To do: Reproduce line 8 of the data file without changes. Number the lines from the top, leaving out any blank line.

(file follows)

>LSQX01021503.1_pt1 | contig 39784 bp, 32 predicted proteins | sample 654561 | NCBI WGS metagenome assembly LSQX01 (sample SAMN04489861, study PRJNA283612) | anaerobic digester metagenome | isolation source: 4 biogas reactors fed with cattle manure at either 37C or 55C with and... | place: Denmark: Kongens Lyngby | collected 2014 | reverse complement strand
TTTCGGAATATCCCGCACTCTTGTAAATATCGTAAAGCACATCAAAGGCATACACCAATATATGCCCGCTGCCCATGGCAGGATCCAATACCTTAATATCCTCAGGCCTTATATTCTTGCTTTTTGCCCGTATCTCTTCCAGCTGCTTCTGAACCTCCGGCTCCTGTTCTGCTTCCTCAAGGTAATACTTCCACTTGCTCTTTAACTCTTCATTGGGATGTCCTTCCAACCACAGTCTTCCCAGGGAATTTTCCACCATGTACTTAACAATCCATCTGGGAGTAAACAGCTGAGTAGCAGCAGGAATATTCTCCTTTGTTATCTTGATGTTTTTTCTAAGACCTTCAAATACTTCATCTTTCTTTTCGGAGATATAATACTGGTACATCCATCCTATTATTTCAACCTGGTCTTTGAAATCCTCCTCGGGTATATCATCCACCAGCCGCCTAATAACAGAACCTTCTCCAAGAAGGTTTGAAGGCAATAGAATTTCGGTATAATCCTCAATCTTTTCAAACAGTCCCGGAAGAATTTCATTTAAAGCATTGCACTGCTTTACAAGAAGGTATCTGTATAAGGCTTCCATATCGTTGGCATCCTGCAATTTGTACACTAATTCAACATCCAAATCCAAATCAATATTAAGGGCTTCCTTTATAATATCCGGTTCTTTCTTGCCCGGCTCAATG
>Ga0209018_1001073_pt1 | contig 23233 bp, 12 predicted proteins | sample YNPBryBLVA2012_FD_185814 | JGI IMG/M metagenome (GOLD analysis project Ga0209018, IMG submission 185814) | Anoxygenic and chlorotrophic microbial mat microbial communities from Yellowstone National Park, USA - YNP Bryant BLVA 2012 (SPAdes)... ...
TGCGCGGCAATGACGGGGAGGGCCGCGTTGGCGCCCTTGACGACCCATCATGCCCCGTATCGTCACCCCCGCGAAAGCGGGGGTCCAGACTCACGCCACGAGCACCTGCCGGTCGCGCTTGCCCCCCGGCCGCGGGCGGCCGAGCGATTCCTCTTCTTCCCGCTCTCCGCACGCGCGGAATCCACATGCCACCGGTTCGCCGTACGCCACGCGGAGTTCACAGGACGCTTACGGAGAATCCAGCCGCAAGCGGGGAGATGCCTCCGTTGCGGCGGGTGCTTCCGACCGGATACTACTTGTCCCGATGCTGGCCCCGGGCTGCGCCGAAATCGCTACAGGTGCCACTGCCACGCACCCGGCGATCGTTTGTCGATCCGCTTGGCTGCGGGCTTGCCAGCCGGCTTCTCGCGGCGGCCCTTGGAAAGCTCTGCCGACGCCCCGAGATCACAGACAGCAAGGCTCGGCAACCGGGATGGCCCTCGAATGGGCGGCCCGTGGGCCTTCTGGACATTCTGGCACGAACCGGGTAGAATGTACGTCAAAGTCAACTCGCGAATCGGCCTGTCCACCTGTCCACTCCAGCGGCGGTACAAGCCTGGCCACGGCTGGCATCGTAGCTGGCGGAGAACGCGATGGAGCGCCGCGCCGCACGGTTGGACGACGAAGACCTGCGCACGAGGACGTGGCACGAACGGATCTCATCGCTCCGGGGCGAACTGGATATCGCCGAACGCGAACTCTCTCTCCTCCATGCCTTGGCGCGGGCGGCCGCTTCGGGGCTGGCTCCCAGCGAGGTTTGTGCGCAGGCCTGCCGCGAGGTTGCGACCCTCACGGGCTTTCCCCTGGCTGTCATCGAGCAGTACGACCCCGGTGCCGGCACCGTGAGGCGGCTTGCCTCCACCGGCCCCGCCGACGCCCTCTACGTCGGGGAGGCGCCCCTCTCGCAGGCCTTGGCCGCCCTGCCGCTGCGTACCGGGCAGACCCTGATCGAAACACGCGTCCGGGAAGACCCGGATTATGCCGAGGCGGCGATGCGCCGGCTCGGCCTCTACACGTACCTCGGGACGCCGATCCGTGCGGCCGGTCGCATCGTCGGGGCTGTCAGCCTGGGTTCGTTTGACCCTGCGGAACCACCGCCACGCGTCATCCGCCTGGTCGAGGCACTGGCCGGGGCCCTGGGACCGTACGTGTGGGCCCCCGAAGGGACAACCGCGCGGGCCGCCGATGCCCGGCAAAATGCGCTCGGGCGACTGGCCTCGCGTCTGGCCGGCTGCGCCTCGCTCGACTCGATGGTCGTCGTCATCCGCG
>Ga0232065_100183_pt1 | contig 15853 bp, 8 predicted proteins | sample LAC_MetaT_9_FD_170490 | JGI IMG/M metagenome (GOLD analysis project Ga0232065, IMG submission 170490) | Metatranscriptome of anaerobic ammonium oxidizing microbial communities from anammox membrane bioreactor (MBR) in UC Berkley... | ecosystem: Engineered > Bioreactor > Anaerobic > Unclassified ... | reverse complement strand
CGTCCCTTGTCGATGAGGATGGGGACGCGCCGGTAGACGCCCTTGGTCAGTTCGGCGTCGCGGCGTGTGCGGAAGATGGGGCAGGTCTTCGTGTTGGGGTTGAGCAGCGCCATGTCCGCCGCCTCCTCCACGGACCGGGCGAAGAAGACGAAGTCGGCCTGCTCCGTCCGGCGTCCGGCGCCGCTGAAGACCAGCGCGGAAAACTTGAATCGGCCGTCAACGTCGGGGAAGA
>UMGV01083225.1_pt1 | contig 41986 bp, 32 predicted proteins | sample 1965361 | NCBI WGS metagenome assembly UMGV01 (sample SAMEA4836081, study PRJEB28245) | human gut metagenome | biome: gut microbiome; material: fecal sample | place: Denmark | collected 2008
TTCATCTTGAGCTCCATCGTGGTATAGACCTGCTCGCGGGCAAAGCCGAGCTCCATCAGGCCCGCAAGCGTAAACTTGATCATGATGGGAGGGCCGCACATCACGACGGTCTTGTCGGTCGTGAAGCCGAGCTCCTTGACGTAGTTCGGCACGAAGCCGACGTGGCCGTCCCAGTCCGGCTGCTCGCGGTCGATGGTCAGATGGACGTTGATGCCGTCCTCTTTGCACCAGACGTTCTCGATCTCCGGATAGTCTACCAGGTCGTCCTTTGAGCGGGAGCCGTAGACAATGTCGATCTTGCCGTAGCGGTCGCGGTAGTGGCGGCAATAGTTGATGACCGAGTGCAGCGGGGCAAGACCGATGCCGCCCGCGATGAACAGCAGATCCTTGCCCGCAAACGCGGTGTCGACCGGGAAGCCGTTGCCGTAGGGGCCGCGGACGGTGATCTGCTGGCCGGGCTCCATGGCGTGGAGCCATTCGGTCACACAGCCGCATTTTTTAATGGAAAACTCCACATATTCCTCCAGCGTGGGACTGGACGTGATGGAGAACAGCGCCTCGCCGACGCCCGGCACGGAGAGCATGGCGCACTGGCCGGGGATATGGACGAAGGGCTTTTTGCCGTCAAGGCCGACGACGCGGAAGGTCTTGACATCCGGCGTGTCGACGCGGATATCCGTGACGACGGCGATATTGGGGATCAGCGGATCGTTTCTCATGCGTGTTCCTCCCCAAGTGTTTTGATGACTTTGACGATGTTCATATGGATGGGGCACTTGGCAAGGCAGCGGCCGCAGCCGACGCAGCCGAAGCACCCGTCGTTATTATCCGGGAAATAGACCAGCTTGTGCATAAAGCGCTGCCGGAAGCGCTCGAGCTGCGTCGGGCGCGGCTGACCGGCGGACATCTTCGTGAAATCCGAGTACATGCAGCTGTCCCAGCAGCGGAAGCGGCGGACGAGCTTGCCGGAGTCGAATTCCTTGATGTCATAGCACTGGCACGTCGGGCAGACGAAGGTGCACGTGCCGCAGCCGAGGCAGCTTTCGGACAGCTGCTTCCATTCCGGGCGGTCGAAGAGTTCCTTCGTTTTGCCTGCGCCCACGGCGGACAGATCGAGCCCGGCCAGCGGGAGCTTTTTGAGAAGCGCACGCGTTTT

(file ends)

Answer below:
TTCATCTTGAGCTCCATCGTGGTATAGACCTGCTCGCGGGCAAAGCCGAGCTCCATCAGGCCCGCAAGCGTAAACTTGATCATGATGGGAGGGCCGCACATCACGACGGTCTTGTCGGTCGTGAAGCCGAGCTCCTTGACGTAGTTCGGCACGAAGCCGACGTGGCCGTCCCAGTCCGGCTGCTCGCGGTCGATGGTCAGATGGACGTTGATGCCGTCCTCTTTGCACCAGACGTTCTCGATCTCCGGATAGTCTACCAGGTCGTCCTTTGAGCGGGAGCCGTAGACAATGTCGATCTTGCCGTAGCGGTCGCGGTAGTGGCGGCAATAGTTGATGACCGAGTGCAGCGGGGCAAGACCGATGCCGCCCGCGATGAACAGCAGATCCTTGCCCGCAAACGCGGTGTCGACCGGGAAGCCGTTGCCGTAGGGGCCGCGGACGGTGATCTGCTGGCCGGGCTCCATGGCGTGGAGCCATTCGGTCACACAGCCGCATTTTTTAATGGAAAACTCCACATATTCCTCCAGCGTGGGACTGGACGTGATGGAGAACAGCGCCTCGCCGACGCCCGGCACGGAGAGCATGGCGCACTGGCCGGGGATATGGACGAAGGGCTTTTTGCCGTCAAGGCCGACGACGCGGAAGGTCTTGACATCCGGCGTGTCGACGCGGATATCCGTGACGACGGCGATATTGGGGATCAGCGGATCGTTTCTCATGCGTGTTCCTCCCCAAGTGTTTTGATGACTTTGACGATGTTCATATGGATGGGGCACTTGGCAAGGCAGCGGCCGCAGCCGACGCAGCCGAAGCACCCGTCGTTATTATCCGGGAAATAGACCAGCTTGTGCATAAAGCGCTGCCGGAAGCGCTCGAGCTGCGTCGGGCGCGGCTGACCGGCGGACATCTTCGTGAAATCCGAGTACATGCAGCTGTCCCAGCAGCGGAAGCGGCGGACGAGCTTGCCGGAGTCGAATTCCTTGATGTCATAGCACTGGCACGTCGGGCAGACGAAGGTGCACGTGCCGCAGCCGAGGCAGCTTTCGGACAGCTGCTTCCATTCCGGGCGGTCGAAGAGTTCCTTCGTTTTGCCTGCGCCCACGGCGGACAGATCGAGCCCGGCCAGCGGGAGCTTTTTGAGAAGCGCACGCGTTTT